Easily share a web page on your next tech support call with Shove for Chrome

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No matter how little you think you know about computers, if you read tech news sites you inevitably become somebody’s PC support line. The worst calls are the remote ones where a family member on the other side of the country regularly needs help. With Thanksgiving just a few weeks away, here’s a tool you can install on your friend or family member’s PC to make remote help easier.

Shove for Chrome is a simple extension that allows you to share a webpage with other people. It doesn’t send it via email or put it in a text message—Shove delivers it front-and-center on your friend or family member’s display. It’s mostly meant as a social app for swapping interesting articles, jokes, or the occasional still-hilarious RickRoll. Nevertheless, it can be an effective tech support tool as well.

If you need someone to visit a specific webpage to start a remote login session or to download a program, it can be a massive pain. Does this conversation sound familiar? “No, no you don’t need to type ‘www’ just g-o-o-g-l-e, no ‘g,’ G’!”

Shove fixes that.

How to use Shove

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A shove is on its way.

Download and install Shove from the Chrome web store like you would any other extension. Both the sender and the recipient must be using Shove. Once it’s installed, click on the icon in Chrome next to the address bar. Then you have to go through a brief sign-up process where you select a user name. Make sure you select an easy-to-remember user name as this is how others will find you.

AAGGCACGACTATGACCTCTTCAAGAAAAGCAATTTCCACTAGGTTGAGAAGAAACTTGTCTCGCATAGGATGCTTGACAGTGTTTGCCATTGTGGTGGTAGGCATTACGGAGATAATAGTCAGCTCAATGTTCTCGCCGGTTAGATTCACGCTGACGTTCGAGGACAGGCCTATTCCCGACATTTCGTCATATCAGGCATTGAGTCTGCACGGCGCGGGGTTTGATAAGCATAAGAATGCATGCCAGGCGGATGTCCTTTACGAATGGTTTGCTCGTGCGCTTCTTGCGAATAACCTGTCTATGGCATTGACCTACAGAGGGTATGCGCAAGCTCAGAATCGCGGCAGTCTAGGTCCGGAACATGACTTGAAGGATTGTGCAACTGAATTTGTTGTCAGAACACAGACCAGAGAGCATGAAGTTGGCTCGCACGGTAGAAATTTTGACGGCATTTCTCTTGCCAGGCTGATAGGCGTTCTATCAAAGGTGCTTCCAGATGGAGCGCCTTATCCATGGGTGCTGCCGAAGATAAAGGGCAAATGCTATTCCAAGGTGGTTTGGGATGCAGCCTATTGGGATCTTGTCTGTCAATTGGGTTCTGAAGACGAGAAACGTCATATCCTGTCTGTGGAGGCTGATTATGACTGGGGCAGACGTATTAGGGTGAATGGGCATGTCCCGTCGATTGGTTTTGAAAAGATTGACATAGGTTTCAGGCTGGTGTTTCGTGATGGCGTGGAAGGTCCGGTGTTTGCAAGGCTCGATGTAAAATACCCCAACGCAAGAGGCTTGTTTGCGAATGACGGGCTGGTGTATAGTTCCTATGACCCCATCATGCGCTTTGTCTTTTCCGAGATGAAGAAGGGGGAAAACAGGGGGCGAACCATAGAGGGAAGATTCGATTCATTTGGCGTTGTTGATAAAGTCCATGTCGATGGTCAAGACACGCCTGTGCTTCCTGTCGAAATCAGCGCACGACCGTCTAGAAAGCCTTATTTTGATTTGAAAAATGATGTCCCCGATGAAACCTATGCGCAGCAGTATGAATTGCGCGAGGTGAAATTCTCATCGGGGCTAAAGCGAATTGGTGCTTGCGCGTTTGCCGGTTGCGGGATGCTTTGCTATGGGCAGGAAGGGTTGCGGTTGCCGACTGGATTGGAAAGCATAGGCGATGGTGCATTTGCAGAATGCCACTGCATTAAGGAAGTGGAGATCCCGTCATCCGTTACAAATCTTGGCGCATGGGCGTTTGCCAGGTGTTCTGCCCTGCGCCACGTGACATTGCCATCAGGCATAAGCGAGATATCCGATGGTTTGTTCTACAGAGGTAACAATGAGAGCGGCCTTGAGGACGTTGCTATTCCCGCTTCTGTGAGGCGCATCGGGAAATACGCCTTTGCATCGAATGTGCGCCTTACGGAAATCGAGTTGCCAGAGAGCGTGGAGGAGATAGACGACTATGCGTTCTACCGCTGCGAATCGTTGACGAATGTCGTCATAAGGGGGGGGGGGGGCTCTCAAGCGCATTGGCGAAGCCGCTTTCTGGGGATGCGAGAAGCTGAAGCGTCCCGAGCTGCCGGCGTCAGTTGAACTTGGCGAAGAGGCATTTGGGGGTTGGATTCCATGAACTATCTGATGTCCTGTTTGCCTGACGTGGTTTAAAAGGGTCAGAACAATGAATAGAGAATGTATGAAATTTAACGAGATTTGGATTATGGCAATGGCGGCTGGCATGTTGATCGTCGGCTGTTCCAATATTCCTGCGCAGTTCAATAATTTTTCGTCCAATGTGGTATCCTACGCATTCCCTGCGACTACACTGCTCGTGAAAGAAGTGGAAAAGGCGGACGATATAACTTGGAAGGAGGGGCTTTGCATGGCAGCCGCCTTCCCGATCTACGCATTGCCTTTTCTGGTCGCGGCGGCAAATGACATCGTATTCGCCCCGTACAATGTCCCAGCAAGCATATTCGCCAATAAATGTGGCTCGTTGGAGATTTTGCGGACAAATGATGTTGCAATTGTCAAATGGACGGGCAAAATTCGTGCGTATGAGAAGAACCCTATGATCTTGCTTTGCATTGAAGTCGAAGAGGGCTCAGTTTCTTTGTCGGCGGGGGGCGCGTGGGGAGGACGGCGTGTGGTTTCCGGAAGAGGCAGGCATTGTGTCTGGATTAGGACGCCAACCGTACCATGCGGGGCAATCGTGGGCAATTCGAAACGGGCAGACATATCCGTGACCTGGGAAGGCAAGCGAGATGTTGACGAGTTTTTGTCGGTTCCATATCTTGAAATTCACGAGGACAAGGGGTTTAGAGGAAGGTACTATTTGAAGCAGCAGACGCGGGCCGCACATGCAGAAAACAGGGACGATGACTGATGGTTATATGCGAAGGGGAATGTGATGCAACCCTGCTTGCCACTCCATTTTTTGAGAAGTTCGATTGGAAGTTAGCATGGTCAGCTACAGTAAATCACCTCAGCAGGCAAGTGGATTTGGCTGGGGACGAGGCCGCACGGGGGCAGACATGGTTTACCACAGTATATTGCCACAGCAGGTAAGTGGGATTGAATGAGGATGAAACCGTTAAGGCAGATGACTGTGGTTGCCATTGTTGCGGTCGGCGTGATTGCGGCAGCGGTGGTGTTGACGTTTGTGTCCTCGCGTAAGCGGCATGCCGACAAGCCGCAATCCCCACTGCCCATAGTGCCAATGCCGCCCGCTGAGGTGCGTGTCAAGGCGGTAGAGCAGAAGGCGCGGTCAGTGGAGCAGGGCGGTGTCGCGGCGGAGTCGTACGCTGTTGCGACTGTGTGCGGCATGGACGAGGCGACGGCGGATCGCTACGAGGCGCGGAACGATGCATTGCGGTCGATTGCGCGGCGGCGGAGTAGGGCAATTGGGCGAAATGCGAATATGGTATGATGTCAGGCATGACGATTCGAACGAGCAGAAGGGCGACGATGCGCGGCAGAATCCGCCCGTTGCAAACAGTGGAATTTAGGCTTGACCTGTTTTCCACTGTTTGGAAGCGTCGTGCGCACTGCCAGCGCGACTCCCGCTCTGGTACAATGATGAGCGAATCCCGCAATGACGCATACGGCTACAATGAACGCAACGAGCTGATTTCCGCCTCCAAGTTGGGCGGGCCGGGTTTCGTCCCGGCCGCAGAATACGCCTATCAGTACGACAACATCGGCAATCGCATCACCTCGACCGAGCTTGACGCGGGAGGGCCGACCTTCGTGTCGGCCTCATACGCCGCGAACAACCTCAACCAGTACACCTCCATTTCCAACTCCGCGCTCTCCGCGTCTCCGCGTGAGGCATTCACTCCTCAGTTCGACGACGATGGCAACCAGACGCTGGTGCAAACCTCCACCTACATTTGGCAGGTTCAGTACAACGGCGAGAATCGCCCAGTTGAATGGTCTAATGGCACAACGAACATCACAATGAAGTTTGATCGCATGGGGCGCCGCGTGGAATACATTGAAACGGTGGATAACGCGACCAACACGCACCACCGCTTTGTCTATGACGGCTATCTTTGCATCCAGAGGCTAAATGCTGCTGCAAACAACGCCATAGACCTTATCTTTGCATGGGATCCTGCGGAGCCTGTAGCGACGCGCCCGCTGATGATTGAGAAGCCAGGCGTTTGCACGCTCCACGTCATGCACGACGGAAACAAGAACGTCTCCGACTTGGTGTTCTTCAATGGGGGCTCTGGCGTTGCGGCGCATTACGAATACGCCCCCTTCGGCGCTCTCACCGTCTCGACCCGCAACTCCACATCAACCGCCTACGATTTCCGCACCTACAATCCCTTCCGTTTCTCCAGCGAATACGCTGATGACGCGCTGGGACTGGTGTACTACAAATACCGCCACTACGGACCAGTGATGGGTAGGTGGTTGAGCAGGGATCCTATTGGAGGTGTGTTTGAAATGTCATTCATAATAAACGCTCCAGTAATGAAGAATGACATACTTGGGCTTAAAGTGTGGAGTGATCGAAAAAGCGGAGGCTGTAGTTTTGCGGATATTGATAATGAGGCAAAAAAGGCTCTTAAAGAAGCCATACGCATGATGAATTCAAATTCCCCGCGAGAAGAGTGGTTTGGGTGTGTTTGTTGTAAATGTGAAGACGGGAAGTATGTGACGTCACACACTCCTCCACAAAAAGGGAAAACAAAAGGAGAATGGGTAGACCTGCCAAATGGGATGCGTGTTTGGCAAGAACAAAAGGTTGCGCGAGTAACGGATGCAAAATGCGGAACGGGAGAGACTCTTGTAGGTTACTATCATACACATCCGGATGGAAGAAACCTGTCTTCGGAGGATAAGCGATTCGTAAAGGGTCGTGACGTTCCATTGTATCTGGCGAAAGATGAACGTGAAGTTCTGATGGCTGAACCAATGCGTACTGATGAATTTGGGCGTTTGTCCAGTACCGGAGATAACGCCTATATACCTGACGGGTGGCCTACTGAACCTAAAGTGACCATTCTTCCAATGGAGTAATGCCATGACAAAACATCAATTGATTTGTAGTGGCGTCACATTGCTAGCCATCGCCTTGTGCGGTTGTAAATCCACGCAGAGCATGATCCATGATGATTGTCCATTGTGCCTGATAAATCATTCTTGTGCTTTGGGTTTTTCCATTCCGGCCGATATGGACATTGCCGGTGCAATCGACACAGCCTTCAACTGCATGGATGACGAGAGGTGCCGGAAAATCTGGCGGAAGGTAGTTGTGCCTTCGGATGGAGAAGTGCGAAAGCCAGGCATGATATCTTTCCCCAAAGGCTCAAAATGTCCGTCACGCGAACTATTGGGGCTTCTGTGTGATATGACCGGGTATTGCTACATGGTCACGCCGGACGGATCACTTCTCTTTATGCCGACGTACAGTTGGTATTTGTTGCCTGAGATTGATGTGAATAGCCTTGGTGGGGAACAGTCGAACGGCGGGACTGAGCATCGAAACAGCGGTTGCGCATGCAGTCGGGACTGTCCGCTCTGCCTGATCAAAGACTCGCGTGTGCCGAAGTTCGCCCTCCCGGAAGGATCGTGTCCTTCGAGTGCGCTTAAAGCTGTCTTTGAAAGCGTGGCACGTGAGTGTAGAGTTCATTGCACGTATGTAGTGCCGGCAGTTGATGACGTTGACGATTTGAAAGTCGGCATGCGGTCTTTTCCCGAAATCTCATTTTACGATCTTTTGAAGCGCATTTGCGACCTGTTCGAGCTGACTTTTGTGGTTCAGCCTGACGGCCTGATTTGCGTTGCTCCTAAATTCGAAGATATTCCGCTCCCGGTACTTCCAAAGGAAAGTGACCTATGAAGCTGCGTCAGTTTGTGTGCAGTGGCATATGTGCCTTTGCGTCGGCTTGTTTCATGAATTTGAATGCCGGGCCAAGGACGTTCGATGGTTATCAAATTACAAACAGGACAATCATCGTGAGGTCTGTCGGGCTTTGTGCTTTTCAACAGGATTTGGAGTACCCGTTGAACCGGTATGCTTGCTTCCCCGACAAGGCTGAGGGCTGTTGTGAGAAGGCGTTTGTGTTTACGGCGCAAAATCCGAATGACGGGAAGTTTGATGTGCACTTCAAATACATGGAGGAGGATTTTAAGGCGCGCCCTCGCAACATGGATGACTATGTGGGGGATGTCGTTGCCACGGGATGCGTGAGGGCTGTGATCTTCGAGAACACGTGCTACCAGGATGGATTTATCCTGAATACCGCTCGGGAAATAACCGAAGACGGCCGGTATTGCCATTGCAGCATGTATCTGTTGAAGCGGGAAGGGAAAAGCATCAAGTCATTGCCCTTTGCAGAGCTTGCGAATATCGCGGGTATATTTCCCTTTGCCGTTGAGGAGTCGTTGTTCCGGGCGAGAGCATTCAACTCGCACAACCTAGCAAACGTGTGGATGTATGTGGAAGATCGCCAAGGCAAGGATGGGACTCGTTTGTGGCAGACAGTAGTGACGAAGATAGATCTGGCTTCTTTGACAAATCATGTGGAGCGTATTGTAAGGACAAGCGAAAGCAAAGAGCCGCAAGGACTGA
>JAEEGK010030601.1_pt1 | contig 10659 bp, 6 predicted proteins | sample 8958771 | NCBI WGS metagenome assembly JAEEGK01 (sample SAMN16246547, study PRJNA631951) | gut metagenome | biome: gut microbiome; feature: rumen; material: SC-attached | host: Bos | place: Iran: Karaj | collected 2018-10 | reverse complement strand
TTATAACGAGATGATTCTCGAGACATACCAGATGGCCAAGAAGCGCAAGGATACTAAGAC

Now click on the Shove icon again, select + Add friend, and then type in your friend or family member’s user name. Once they approve you, you will be added to their friend’s list and you can send them shoves.

To Shove someone, navigate to the webpage you want them to see. Next, click on the Shove icon, click the person’s name, and the shove will be on its way. When you receive a shove, you’ll see a full page notification while the page loads and then a yellow title bar at the top of each shoved page.

By default, you automatically have one friend called “Shovebot,” which is an automated system that you can use to see how Shove works.

One final word about Shove. This extension puts a lot of power in your friends’ hands. It allows you to send webpages to each other and those pages will automatically show up on your display with little warning if Chrome is active.

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Shove can help with tech support, but mostly it’s for this.

That’s not something you want to happen during a critical presentation at work or while watching a movie on the weekend. To make sure you don’t fall victim to this power, log out of Shove during those critical moments. And don’t abuse this power yourself. There’s only so much Rick Rolling your brother can take.

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